Patagonia recently made headlines with its founder's announcement that he would give up control of the company in favor of a philanthropic vehicle. While seemingly abrupt, this solution in fact represents the culmination of several years of expanded thinking about the intersection of philanthropy, legislative activism and the corporate role.
Traditional philanthropy for family offices has historically consisted of either direct giving to charitable organizations or, in many instances, the family creating their own private foundation. The private foundation often becomes central to the family office structure, with the charitable arm serving as a representation of community involvement while affording next-generation family members the opportunity to engage more directly with philanthropy and to generally become more involved with the family's charitable priorities.
While private foundations remain a dominant structure for grant-making, the limitations imposed by the Internal Revenue Code have become more apparent in recent years as families struggle to comply with the often-onerous disclosures and opaque compliance requirements that private foundations must abide by pursuant to the code. These limitations, coupled with shifting views of the possibilities and extent of what philanthropy can mean in a larger societal context, have given rise to an increased use of 501(c)(4) organizations.
501(c)(4) organizations are so named for the corresponding section in the Internal Revenue Code and are also referred to as "social welfare" organizations due to the scope of permissible activities. Features of 501(c)(4) organizations include eligibility for a lifetime gift tax deduction, an unlimited ability to lobby and an ability to engage in political activity, provided that the political activity does not represent the primary activity, with "primary" generally acknowledged to represent more than 40 percent of the organization's activity. Importantly, donations to 501(c)(4) organizations are not eligible for a federal income tax deduction. Representing a broader "catchall" category of activity, examples include organizations that may not quite be "charitable" within the meaning of Section 501(c)(3) but still promote the common good or otherwise seek to influence legislation.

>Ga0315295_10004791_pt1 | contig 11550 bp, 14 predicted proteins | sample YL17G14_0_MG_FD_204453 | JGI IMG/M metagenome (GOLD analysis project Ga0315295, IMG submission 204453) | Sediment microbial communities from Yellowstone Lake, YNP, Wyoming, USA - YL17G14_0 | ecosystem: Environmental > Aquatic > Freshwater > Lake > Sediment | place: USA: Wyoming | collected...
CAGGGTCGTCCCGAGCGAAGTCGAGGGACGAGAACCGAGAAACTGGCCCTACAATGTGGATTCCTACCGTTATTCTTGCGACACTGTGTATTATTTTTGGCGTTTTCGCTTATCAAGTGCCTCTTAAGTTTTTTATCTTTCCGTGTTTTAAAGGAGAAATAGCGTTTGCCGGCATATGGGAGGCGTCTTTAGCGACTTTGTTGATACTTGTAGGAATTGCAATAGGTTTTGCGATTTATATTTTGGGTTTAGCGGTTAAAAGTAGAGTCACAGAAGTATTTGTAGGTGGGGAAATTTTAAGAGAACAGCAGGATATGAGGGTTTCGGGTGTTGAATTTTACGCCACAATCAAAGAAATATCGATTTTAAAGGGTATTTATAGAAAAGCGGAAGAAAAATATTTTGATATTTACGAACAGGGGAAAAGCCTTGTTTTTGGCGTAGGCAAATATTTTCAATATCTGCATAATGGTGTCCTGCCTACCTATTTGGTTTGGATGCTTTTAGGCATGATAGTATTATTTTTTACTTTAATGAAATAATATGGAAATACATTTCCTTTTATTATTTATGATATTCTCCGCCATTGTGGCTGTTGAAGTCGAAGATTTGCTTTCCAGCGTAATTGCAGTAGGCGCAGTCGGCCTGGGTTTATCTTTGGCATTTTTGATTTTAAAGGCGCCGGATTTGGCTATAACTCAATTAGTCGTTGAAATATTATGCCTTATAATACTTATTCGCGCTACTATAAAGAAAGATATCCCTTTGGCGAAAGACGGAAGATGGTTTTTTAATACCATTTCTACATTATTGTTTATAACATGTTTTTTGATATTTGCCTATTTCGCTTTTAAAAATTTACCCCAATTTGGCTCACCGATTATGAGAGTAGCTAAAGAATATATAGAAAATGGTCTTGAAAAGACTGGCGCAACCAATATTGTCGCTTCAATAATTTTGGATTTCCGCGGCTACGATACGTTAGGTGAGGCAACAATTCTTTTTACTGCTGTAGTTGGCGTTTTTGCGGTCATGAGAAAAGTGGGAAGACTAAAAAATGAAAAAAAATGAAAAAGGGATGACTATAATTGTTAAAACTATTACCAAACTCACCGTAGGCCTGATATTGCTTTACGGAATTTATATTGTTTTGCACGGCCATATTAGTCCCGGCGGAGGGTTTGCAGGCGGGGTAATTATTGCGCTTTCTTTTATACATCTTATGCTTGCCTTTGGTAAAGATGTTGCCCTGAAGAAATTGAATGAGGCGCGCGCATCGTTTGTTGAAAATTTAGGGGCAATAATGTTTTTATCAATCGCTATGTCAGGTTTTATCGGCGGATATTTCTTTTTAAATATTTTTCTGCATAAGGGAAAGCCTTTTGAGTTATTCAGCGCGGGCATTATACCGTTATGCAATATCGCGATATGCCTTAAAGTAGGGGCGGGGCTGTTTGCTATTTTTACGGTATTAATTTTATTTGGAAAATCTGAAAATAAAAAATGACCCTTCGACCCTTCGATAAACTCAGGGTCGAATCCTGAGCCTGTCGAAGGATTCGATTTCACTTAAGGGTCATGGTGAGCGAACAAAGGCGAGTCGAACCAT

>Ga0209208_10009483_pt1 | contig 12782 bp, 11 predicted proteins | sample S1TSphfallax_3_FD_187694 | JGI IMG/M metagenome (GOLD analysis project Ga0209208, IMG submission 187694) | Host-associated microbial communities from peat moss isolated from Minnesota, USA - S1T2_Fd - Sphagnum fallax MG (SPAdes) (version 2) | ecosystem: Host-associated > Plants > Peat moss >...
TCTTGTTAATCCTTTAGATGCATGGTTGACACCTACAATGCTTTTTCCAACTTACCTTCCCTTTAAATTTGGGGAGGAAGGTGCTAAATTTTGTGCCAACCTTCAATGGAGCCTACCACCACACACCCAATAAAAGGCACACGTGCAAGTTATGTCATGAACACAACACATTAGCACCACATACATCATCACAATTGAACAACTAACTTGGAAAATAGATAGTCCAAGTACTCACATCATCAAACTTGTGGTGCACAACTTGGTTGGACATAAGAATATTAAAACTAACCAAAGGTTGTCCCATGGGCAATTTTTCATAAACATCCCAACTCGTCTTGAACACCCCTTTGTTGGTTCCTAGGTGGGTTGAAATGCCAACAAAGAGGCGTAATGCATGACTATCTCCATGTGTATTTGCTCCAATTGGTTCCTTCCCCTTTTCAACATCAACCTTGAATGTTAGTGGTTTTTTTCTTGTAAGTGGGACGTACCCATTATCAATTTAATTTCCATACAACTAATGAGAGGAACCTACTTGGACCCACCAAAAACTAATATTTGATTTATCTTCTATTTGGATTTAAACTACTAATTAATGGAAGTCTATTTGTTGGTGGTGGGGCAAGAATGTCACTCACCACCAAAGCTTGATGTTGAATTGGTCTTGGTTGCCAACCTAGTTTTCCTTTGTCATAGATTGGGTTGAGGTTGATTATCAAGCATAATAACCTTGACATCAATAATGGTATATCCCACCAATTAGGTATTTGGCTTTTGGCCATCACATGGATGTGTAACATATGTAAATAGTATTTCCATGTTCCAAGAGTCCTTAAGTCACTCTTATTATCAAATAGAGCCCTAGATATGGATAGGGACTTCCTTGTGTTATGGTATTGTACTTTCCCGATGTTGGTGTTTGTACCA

Although a 501(c)(4) is also exempt from federal income taxation, this type of entity differs in terms of formation and compliance in a few ways from the 501(c)(3) organization that is more widely known to the public. A few relevant ways in which they differ are as follows: First, a 501(c)(3) must be charitable within the meaning of the Internal Revenue Code, a definition that can potentially be difficult to meet; and second, 501(c)(3)s are further divided into two subcategories — public charity or private foundation, depending on the level of public support the organization receives. Due to the heightened scrutiny that private foundations receive, which is a result of the perceived family control, complex regulations in connection with self-dealing, annual minimum distributions, lobbying, business holdings and investments apply.
One tax-driven aspect of a 501(c)(3) organization, the charitable income tax deduction, is often less relevant for family offices. In many instances, the individual making the donation will not benefit from the income tax deduction in the same manner that more income-dominant families might. Instead, the ability to obtain a capital gains deferral is more attractive, given that appreciated capital assets represent the bulk of family wealth. In addition, private foundations have onerous rules on self-dealing and excess business holdings that require a strict separation of the wealth-generating entity from the other goals and activities of the family. In contrast, a family may contribute assets to a newly formed 501(c)(4) without the greater compliance burden that would traditionally apply with a 501(c)(3). The formation itself is relatively simple, including a simple filing requirement and payment due to the IRS within 60 days of formation. Other state-level registrations may apply.